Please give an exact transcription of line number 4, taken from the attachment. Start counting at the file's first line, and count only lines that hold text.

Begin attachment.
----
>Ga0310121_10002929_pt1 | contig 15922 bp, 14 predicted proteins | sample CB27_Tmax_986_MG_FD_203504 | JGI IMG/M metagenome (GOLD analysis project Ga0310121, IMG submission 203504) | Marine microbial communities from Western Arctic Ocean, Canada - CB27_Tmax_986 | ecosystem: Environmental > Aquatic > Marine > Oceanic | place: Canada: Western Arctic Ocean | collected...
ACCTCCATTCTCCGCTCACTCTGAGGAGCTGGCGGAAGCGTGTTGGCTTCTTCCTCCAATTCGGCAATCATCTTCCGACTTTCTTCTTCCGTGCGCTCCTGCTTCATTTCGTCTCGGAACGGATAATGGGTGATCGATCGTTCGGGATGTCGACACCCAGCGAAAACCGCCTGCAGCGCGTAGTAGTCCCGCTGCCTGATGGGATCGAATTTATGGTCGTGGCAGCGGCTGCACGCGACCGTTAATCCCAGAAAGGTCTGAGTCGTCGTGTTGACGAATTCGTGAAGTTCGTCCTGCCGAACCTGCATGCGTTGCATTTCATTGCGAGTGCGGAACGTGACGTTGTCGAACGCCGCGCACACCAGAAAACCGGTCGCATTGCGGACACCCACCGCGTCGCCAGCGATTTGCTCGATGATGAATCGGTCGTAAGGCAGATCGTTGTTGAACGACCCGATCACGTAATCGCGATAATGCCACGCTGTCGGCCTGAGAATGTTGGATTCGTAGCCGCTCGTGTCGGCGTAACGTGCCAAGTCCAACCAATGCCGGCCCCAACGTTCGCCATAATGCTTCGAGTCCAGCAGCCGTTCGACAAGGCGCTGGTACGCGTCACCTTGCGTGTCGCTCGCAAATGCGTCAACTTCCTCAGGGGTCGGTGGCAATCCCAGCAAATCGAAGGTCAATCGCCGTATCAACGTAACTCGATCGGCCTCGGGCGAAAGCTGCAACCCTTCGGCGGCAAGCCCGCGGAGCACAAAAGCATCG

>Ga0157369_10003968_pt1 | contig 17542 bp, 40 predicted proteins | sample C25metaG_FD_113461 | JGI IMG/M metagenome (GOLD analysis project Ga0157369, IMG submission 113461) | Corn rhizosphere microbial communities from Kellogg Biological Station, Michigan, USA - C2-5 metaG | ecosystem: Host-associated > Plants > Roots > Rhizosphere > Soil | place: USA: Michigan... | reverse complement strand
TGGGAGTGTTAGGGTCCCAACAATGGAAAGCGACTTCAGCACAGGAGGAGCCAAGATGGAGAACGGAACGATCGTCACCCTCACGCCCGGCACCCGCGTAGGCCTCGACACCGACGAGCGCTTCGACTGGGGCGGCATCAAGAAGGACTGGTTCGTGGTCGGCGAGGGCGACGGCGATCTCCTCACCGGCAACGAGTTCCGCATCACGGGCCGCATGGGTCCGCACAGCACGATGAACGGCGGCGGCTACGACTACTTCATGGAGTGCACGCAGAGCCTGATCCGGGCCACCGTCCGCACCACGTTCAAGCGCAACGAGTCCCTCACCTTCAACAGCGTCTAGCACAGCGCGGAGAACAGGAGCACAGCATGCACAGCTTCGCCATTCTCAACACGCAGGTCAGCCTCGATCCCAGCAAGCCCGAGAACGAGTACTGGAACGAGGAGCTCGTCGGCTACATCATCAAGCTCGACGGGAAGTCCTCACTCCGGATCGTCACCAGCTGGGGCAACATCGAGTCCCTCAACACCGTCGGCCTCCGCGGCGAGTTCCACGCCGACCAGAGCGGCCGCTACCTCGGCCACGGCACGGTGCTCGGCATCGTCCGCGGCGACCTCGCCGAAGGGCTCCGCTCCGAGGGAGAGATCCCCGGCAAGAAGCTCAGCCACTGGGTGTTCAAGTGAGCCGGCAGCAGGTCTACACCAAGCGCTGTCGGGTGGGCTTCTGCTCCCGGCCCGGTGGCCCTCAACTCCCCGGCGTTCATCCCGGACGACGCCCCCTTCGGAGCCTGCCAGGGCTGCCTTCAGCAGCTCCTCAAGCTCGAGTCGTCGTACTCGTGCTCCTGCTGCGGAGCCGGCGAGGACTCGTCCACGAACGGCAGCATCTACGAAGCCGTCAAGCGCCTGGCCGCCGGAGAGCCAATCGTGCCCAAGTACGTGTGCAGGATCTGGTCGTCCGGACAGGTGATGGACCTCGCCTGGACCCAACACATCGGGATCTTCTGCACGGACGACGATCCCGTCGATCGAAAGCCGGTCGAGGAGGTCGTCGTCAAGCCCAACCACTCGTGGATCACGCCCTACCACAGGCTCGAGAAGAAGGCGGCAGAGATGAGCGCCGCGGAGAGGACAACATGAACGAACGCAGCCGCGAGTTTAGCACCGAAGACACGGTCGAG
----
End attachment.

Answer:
TGGGAGTGTTAGGGTCCCAACAATGGAAAGCGACTTCAGCACAGGAGGAGCCAAGATGGAGAACGGAACGATCGTCACCCTCACGCCCGGCACCCGCGTAGGCCTCGACACCGACGAGCGCTTCGACTGGGGCGGCATCAAGAAGGACTGGTTCGTGGTCGGCGAGGGCGACGGCGATCTCCTCACCGGCAACGAGTTCCGCATCACGGGCCGCATGGGTCCGCACAGCACGATGAACGGCGGCGGCTACGACTACTTCATGGAGTGCACGCAGAGCCTGATCCGGGCCACCGTCCGCACCACGTTCAAGCGCAACGAGTCCCTCACCTTCAACAGCGTCTAGCACAGCGCGGAGAACAGGAGCACAGCATGCACAGCTTCGCCATTCTCAACACGCAGGTCAGCCTCGATCCCAGCAAGCCCGAGAACGAGTACTGGAACGAGGAGCTCGTCGGCTACATCATCAAGCTCGACGGGAAGTCCTCACTCCGGATCGTCACCAGCTGGGGCAACATCGAGTCCCTCAACACCGTCGGCCTCCGCGGCGAGTTCCACGCCGACCAGAGCGGCCGCTACCTCGGCCACGGCACGGTGCTCGGCATCGTCCGCGGCGACCTCGCCGAAGGGCTCCGCTCCGAGGGAGAGATCCCCGGCAAGAAGCTCAGCCACTGGGTGTTCAAGTGAGCCGGCAGCAGGTCTACACCAAGCGCTGTCGGGTGGGCTTCTGCTCCCGGCCCGGTGGCCCTCAACTCCCCGGCGTTCATCCCGGACGACGCCCCCTTCGGAGCCTGCCAGGGCTGCCTTCAGCAGCTCCTCAAGCTCGAGTCGTCGTACTCGTGCTCCTGCTGCGGAGCCGGCGAGGACTCGTCCACGAACGGCAGCATCTACGAAGCCGTCAAGCGCCTGGCCGCCGGAGAGCCAATCGTGCCCAAGTACGTGTGCAGGATCTGGTCGTCCGGACAGGTGATGGACCTCGCCTGGACCCAACACATCGGGATCTTCTGCACGGACGACGATCCCGTCGATCGAAAGCCGGTCGAGGAGGTCGTCGTCAAGCCCAACCACTCGTGGATCACGCCCTACCACAGGCTCGAGAAGAAGGCGGCAGAGATGAGCGCCGCGGAGAGGACAACATGAACGAACGCAGCCGCGAGTTTAGCACCGAAGACACGGTCGAG